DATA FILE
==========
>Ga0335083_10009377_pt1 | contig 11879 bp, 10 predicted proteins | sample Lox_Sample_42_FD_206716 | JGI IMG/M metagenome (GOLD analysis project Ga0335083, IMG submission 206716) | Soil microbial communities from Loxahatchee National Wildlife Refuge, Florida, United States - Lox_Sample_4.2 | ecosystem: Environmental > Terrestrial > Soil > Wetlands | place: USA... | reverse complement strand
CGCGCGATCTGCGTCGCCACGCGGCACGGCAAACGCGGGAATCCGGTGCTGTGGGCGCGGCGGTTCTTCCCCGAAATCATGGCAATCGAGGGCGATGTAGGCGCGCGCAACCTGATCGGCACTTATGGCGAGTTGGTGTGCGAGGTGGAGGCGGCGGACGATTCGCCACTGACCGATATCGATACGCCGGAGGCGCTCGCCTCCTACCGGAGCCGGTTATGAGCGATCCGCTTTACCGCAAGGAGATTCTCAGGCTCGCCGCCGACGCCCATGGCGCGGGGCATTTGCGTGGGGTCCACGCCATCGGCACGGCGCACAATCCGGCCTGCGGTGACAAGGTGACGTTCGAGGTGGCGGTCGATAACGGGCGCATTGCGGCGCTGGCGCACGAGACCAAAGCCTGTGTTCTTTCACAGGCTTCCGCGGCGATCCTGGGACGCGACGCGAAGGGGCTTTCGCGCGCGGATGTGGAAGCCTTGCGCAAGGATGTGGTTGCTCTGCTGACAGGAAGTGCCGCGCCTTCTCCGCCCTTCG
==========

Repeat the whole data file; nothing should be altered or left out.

>Ga0335083_10009377_pt1 | contig 11879 bp, 10 predicted proteins | sample Lox_Sample_42_FD_206716 | JGI IMG/M metagenome (GOLD analysis project Ga0335083, IMG submission 206716) | Soil microbial communities from Loxahatchee National Wildlife Refuge, Florida, United States - Lox_Sample_4.2 | ecosystem: Environmental > Terrestrial > Soil > Wetlands | place: USA... | reverse complement strand
CGCGCGATCTGCGTCGCCACGCGGCACGGCAAACGCGGGAATCCGGTGCTGTGGGCGCGGCGGTTCTTCCCCGAAATCATGGCAATCGAGGGCGATGTAGGCGCGCGCAACCTGATCGGCACTTATGGCGAGTTGGTGTGCGAGGTGGAGGCGGCGGACGATTCGCCACTGACCGATATCGATACGCCGGAGGCGCTCGCCTCCTACCGGAGCCGGTTATGAGCGATCCGCTTTACCGCAAGGAGATTCTCAGGCTCGCCGCCGACGCCCATGGCGCGGGGCATTTGCGTGGGGTCCACGCCATCGGCACGGCGCACAATCCGGCCTGCGGTGACAAGGTGACGTTCGAGGTGGCGGTCGATAACGGGCGCATTGCGGCGCTGGCGCACGAGACCAAAGCCTGTGTTCTTTCACAGGCTTCCGCGGCGATCCTGGGACGCGACGCGAAGGGGCTTTCGCGCGCGGATGTGGAAGCCTTGCGCAAGGATGTGGTTGCTCTGCTGACAGGAAGTGCCGCGCCTTCTCCGCCCTTCG